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PLoS neglected tropical diseases

Comparative Analysis of Transcriptional Profiles of Adult Schistosoma japonicum from Different Laboratory Animals and the Natural Host, Water Buffalo.


PMID 26285138

Abstract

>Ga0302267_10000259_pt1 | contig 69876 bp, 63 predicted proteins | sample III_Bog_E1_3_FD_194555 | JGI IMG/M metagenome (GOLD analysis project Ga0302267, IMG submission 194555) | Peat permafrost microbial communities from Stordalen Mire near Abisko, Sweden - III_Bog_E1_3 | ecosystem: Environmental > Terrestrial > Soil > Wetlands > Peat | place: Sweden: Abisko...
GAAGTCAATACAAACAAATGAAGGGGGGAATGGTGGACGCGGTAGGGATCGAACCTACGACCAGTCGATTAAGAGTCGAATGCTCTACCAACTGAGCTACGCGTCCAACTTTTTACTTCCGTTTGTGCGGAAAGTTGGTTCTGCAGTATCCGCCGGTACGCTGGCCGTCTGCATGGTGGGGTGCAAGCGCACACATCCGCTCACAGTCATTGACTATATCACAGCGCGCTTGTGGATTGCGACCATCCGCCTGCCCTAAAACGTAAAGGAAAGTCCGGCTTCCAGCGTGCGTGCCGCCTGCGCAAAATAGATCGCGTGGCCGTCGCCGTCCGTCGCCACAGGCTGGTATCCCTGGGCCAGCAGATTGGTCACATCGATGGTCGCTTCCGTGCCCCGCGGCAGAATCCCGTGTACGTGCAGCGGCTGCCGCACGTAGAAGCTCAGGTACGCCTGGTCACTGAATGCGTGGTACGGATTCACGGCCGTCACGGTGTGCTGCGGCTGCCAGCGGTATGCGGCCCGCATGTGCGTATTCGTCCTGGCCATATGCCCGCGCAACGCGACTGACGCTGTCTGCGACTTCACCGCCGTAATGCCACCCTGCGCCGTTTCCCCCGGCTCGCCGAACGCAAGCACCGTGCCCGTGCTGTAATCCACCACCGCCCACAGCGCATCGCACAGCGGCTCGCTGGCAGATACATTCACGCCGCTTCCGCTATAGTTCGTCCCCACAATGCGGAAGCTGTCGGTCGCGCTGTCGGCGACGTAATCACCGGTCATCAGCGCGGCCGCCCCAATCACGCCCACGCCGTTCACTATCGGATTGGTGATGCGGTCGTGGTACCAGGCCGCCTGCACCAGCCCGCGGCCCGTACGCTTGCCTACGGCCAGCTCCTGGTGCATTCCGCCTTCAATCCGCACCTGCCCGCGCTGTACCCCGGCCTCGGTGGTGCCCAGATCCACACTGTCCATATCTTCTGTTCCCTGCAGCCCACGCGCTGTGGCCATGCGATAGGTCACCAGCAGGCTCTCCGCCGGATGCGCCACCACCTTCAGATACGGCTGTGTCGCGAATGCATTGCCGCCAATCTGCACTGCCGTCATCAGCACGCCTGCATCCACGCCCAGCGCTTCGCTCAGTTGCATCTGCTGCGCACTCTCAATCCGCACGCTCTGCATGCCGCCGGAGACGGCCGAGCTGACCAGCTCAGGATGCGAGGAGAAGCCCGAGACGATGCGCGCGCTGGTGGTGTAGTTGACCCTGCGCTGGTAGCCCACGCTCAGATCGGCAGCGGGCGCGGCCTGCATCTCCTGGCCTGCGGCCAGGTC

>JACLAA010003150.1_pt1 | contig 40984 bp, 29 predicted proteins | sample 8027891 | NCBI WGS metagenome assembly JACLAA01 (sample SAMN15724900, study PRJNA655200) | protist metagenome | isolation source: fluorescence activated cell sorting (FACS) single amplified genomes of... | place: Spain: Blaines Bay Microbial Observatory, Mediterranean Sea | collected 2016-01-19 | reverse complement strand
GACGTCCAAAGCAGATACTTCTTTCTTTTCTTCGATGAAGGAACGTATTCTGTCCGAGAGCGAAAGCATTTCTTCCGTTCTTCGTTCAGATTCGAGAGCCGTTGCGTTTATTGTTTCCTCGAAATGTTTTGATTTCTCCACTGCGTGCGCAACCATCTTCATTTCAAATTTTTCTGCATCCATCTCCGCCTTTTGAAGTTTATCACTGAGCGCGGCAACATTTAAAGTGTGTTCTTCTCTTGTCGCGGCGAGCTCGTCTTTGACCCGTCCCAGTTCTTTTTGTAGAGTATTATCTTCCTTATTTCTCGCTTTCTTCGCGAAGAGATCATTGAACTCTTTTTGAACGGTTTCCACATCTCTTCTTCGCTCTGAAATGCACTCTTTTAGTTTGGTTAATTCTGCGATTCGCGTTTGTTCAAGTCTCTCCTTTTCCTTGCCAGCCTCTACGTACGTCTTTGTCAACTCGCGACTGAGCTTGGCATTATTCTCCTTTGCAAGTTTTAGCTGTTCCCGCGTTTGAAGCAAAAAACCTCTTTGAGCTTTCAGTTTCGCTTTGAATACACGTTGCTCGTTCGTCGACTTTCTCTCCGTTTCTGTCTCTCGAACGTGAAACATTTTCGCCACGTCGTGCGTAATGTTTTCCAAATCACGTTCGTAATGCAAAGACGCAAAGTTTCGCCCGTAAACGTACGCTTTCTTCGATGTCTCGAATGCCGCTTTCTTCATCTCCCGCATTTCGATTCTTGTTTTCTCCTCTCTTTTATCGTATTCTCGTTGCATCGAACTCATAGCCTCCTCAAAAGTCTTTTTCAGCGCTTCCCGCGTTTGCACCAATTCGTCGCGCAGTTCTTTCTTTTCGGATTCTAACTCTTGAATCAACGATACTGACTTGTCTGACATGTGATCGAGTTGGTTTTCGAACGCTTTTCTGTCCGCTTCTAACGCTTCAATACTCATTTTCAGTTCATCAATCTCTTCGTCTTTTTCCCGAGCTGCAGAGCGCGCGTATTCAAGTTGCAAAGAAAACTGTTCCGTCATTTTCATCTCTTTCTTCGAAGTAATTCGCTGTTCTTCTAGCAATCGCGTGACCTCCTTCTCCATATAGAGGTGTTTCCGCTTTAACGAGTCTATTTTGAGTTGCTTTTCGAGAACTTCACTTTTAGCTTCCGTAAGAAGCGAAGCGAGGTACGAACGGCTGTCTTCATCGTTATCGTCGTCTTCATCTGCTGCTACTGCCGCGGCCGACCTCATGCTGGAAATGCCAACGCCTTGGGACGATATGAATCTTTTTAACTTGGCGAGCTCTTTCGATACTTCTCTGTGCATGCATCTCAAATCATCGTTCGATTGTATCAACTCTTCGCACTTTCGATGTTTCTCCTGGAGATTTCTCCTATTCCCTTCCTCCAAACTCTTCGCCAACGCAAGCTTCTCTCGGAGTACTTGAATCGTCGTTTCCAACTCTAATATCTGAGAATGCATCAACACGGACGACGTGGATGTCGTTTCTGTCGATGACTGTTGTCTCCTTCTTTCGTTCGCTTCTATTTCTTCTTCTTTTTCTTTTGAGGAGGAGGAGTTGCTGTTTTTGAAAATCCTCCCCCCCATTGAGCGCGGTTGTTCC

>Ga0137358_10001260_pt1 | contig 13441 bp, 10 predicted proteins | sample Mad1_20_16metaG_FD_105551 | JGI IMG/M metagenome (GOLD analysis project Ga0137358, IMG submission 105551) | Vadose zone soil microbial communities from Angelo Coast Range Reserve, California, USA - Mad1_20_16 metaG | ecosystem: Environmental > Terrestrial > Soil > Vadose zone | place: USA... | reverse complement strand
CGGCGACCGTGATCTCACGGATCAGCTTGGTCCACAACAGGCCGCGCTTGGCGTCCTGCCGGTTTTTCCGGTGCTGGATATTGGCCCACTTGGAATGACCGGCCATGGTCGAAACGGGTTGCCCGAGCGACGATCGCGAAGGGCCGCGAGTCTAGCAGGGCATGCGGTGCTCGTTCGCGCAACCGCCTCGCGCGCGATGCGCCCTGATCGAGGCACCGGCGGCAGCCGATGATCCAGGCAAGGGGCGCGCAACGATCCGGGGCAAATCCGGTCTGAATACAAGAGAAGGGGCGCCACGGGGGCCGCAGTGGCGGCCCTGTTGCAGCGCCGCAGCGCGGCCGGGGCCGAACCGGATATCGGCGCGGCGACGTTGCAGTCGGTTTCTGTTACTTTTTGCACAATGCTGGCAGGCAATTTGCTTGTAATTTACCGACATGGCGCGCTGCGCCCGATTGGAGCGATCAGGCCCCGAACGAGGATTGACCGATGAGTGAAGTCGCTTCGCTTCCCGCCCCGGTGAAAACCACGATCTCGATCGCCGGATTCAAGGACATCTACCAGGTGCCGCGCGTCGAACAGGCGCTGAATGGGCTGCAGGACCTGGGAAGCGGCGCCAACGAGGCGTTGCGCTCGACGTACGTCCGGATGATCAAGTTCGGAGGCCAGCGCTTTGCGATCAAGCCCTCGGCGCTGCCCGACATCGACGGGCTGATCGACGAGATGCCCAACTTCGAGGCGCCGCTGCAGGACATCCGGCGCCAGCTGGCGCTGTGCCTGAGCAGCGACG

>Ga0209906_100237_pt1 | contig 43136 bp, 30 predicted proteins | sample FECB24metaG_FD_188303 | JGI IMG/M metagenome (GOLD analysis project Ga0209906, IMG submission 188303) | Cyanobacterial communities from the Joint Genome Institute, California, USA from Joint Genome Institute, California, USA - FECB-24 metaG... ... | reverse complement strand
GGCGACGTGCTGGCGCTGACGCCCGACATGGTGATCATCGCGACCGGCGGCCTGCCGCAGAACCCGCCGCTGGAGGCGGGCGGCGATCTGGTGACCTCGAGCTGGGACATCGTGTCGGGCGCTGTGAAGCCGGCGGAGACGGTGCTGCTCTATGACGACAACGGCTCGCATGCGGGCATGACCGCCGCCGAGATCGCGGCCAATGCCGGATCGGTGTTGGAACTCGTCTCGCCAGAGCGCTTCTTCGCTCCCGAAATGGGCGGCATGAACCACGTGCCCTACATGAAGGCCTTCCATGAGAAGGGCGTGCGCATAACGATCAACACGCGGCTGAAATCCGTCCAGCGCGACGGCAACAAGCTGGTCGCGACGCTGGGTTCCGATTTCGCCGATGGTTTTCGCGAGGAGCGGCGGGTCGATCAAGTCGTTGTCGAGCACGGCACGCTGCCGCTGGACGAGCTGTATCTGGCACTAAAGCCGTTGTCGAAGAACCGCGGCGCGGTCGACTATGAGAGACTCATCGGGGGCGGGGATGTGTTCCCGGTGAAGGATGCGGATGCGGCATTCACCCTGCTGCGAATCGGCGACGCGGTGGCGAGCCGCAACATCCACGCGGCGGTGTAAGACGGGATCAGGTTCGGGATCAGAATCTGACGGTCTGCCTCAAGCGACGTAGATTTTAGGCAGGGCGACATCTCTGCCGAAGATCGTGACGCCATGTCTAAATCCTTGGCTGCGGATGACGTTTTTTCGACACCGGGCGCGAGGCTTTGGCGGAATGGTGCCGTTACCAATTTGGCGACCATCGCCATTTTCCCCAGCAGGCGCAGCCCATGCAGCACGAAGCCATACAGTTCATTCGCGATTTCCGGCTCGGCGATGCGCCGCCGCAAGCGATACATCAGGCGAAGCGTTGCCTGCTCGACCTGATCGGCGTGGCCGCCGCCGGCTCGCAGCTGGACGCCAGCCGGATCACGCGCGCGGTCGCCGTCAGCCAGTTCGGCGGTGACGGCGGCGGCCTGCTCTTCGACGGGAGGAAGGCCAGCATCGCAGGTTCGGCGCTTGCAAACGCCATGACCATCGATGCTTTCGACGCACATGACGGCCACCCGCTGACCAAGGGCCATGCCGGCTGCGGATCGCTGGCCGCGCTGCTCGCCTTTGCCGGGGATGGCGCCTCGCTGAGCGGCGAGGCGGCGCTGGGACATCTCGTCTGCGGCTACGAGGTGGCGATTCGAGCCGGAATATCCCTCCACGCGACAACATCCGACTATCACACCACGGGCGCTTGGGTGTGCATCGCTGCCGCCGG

Schistosomiasis is one of the most widely distributed parasitic diseases in the world. Schistosoma japonicum, a zoonotic parasite with a wide range of mammalian hosts, is one of the major pathogens of this disease. Although numerous studies on schistosomiasis japonica have been performed using laboratory animal models, systematic comparative analysis of whole-genome expression profiles in parasites from different laboratory animals and nature mammalian hosts is lacking to date. Adult schistosomes were obtained from laboratory animals BALB/c mice, C57BL/6 mice, New Zealand white rabbits and the natural host, water buffaloes. The gene expression profiles of schistosomes from these animals were obtained and compared by genome-wide oligonucleotide microarray analysis. The results revealed that the gene expression profiles of schistosomes from different laboratory animals and buffaloes were highly consistent (r>0.98) genome-wide. Meanwhile, a total of 450 genes were identified to be differentially expressed in schistosomes which can be clustered into six groups. Pathway analysis revealed that these genes were mainly involved in multiple signal transduction pathways, amino acid, energy, nucleotide and lipid metabolism. We also identified a group of 1,540 abundantly and stably expressed gene products in adult worms, including a panel of 179 Schistosoma- or Platyhelminthes-specific genes that may be essential for parasitism and may be regarded as novel potential anti-parasite intervention targets for future research. This study provides a comprehensive database of gene expression profiles of schistosomes derived from different laboratory animals and water buffaloes. An expanded number of genes potentially affecting the development of schistosomes in different animals were identified. These findings lay the foundation for schistosomiasis research in different laboratory animals and natural hosts at the transcriptional level and provide a valuable resource for screening anti-schistosomal intervention targets.